[SEQ RERUN] Your Price for Joining

post by MinibearRex · 2013-04-03T02:45:39.608Z · score: 4 (5 votes) · LW · GW · Legacy · 2 comments

Today's post, Your Price for Joining was originally published on 26 March 2009. A summary (taken from the LW wiki):

 

The game-theoretical puzzle of the Ultimatum game has its reflection in a real-world dilemma: How much do you demand that an existing group adjust toward you, before you will adjust toward it? Our hunter-gatherer instincts will be tuned to groups of 40 with very minimal administrative demands and equal participation, meaning that we underestimate the inertia of larger and more specialized groups and demand too much before joining them. In other groups this resistance can be overcome by affective death spirals and conformity, but rationalists think themselves too good for this - with the result that people in the nonconformist cluster often set their joining prices way way way too high, like an 50-way split with each player demanding 20% of the money. Nonconformists need to move in the direction of joining groups more easily, even in the face of annoyances and apparent unresponsiveness. If an issue isn't worth personally fixing by however much effort it takes, it's not worth a refusal to contribute.


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This post is part of the Rerunning the Sequences series, where we'll be going through Eliezer Yudkowsky's old posts in order so that people who are interested can (re-)read and discuss them. The previous post was The Sacred Mundane, and you can use the sequence_reruns tag or rss feed to follow the rest of the series.

Sequence reruns are a community-driven effort. You can participate by re-reading the sequence post, discussing it here, posting the next day's sequence reruns post, or summarizing forthcoming articles on the wiki. Go here for more details, or to have meta discussions about the Rerunning the Sequences series.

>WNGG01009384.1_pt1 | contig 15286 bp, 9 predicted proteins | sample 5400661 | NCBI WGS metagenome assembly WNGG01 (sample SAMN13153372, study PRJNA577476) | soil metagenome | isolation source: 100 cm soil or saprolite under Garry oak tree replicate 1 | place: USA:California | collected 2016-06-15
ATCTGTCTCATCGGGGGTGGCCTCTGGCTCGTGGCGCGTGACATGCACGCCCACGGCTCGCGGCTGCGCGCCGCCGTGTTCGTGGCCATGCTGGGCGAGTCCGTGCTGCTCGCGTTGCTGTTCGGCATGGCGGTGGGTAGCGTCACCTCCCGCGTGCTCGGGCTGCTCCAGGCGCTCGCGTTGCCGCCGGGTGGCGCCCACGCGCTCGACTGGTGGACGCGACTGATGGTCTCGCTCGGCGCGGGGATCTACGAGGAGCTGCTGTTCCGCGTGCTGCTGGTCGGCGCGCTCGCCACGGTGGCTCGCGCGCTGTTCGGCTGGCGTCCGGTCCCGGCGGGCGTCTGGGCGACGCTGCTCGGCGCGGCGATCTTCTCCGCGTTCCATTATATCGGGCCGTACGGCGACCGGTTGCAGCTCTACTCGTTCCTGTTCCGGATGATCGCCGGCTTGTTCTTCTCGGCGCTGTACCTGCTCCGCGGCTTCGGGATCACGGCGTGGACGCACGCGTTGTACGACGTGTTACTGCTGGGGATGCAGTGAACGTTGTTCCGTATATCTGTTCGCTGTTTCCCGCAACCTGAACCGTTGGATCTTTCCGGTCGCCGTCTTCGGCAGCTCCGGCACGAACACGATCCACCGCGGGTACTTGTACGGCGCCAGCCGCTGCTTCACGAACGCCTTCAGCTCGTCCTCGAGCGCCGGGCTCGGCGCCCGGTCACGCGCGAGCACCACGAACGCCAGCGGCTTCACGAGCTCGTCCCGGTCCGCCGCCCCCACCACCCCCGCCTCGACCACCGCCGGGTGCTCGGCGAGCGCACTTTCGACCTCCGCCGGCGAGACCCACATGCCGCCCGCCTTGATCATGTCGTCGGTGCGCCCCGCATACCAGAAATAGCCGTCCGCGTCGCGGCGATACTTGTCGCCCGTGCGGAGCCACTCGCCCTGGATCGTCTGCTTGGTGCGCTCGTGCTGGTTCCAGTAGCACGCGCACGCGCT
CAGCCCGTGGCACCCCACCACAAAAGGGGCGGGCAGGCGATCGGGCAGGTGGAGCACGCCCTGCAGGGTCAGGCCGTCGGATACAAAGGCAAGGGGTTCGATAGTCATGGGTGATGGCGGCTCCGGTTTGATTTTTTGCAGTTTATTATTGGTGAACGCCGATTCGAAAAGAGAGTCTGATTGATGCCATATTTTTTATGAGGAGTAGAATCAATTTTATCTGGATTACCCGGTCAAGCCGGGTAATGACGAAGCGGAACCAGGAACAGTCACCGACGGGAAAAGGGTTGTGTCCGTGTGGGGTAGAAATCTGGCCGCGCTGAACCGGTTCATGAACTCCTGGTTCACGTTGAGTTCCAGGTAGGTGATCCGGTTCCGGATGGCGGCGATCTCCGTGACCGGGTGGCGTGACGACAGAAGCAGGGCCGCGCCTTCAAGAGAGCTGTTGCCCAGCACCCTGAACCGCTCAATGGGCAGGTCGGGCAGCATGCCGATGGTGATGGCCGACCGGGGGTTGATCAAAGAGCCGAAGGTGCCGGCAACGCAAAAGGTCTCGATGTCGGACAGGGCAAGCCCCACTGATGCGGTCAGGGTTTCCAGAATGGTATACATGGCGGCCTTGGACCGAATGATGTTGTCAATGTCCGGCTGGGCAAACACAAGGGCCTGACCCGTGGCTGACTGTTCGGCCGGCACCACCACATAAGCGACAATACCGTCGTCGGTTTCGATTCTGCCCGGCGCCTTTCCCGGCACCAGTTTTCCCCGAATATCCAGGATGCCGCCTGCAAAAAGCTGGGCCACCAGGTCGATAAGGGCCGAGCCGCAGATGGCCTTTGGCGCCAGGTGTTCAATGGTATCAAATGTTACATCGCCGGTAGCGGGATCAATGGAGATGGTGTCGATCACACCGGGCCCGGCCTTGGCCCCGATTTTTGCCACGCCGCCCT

2 comments

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comment by buybuydandavis · 2013-04-03T21:14:28.592Z · score: -1 (1 votes) · LW(p) · GW(p)

I think EY just mistakes the mental calculations involved. Who is thinking that they're in a position to bargain with groups of thousands or millions? The org does what it does, and you decide whether you think adding your shoulder to their wheel is the most effective use of your time.

A simpler explanation is that nonconformists don't wish to conform, and would rather do whatever they do their way. Some people value autonomy more than others, are more annoyed with what they see as inefficiencies, and more uncomfortable with a lack of control. On the flip side, some people are more driven to join a group, to belong, and are happy to do what they're told.

comment by MinibearRex · 2013-04-04T05:37:35.265Z · score: 2 (2 votes) · LW(p) · GW(p)

I don't think EY actually suggests that people are doing those calculations. He's saying that we're just executing an adaptation that functioned well in groups of a hundred or so, but don't work nearly as well anymore.